Director Greydon Clark
Cast Joe Don Baker
Andrew Dice Clay
Sonny Carl Davis
Runtime 90 mins
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Return to Horror High (1987)
Plot High school, serial killer, etc - you know the drill...
Jim In 1982 a bunch of Crippen High students are murdered and the school closes down. Five years later a film crew move in to make a cheap horror movie about the murders, but as soon as shooting starts the crew members start to disappear. Spooky.
So, with the Slasher genre seriously struggling for ideas by the late 80s, it's no surprise that a film like Return To Horror High would come along. By trying to combine comedy and horror in a more subtle way than in Wacko, this film is in many ways way ahead of it's time, playing out like a post-ironic horror a decade before that style became en vogue with the likes of Scream. Note the remarkable similarity between Scream's killer and Crippin High's for a start.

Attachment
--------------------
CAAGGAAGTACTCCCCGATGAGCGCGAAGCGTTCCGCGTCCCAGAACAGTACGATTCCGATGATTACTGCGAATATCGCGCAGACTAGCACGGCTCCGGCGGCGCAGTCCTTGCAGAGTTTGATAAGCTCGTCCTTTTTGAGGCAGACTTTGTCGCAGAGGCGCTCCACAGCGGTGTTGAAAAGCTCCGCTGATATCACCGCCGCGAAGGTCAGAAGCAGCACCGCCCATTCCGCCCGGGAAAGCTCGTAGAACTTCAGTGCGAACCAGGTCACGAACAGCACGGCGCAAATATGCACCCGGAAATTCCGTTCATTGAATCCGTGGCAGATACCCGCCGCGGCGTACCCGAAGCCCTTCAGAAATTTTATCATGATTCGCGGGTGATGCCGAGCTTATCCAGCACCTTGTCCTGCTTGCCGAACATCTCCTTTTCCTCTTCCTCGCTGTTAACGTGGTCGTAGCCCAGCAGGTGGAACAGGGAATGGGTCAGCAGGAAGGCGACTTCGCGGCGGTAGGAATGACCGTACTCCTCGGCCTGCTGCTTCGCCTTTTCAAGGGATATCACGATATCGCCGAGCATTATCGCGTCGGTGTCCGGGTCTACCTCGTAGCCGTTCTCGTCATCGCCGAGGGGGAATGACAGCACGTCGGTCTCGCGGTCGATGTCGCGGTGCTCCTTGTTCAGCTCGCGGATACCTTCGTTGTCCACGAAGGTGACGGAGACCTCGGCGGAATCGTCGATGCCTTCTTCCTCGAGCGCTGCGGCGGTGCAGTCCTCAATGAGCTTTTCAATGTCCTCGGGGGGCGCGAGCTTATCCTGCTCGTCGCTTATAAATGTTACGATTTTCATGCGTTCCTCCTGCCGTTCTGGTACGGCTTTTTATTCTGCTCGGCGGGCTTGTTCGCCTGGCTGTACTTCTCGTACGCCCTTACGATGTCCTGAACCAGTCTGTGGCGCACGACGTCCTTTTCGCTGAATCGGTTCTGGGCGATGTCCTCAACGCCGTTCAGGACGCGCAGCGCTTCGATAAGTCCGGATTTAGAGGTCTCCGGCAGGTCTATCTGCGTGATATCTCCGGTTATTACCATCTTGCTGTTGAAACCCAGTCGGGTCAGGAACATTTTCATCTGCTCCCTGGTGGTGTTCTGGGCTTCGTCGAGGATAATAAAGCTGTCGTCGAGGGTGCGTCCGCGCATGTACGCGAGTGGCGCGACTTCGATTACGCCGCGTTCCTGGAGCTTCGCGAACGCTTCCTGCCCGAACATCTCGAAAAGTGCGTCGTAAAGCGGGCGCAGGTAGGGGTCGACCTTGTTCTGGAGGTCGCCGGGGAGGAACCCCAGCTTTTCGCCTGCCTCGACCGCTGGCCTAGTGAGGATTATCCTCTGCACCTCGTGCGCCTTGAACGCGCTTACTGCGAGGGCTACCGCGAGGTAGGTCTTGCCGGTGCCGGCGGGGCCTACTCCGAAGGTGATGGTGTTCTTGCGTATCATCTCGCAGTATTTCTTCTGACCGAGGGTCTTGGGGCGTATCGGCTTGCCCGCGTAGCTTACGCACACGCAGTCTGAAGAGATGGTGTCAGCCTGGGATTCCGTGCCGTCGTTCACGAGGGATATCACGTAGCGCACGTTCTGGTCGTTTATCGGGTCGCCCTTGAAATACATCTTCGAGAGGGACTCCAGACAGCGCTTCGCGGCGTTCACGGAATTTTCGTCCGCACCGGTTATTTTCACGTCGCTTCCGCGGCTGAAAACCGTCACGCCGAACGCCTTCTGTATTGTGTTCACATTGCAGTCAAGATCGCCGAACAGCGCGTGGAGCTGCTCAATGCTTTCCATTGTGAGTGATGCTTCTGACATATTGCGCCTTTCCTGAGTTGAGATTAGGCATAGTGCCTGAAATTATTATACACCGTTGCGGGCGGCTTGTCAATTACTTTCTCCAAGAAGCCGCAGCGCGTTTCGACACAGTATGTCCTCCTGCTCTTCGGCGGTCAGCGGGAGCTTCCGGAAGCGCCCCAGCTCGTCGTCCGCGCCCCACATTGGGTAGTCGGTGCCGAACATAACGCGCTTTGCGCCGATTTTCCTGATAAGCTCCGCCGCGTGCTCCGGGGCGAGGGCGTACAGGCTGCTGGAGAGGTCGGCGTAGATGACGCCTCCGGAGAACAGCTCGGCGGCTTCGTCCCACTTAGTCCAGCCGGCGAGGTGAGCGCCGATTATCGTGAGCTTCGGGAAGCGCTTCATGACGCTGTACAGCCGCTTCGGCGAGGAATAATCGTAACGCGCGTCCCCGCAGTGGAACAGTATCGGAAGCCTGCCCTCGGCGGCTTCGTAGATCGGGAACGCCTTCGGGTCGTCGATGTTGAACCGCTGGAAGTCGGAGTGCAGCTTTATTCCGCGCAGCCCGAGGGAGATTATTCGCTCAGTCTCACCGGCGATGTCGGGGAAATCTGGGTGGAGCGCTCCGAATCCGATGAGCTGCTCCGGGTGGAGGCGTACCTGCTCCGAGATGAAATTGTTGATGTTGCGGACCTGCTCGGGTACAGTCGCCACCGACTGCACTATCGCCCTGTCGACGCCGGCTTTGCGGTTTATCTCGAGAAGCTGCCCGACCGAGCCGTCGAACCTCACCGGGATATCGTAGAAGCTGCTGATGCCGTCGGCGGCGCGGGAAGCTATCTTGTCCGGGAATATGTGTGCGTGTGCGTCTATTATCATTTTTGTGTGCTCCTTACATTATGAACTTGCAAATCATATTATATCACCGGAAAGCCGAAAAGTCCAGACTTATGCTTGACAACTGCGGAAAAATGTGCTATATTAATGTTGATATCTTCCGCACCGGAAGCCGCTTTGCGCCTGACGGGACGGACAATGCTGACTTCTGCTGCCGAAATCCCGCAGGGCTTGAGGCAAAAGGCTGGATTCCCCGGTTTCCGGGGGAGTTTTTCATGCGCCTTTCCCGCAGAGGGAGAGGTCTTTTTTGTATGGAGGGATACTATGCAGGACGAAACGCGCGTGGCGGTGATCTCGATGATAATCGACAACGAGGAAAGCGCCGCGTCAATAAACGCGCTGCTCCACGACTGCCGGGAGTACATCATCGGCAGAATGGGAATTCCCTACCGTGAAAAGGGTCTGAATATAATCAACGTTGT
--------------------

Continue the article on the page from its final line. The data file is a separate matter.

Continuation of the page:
But the problem with Return To Horror High is undoubtedly that as well as being ahead of it's time, it's also way ahead of it's own script writer. Despite the clever use of the movie-within-a-movie idea to throw the viewer off guard, and despite a string of excellent scenes between Alex Rocco's sleazy producer and Scott Jacoby's frustrated director, Return To Horror High sadly falls into all the same pot holes as its 80's contemporaries. As such it often churns out scenes and dialogue no better than half the films it's try to lampoon in the first place. Don't even get me started on the so-fucking-bad-it-ain't-funny 80s pop video love scene in the middle...
"I'm gonna be in them pussy flicks!"
Zomblee Hey, I liked the 80’s pop video love scene! That’s why 80’s movies are so important, Jim! Only kidding. I hate the 80’s. I also detest movies that contain scenes of this putrid nature. One element of this flick that worked quite well was when you get so drawn into the ‘film within a film’ scenes the crew are filming that you forget where you are with the plot and all of a sudden, “Cut!”, and its like – oh yeah…that’s pretty cool…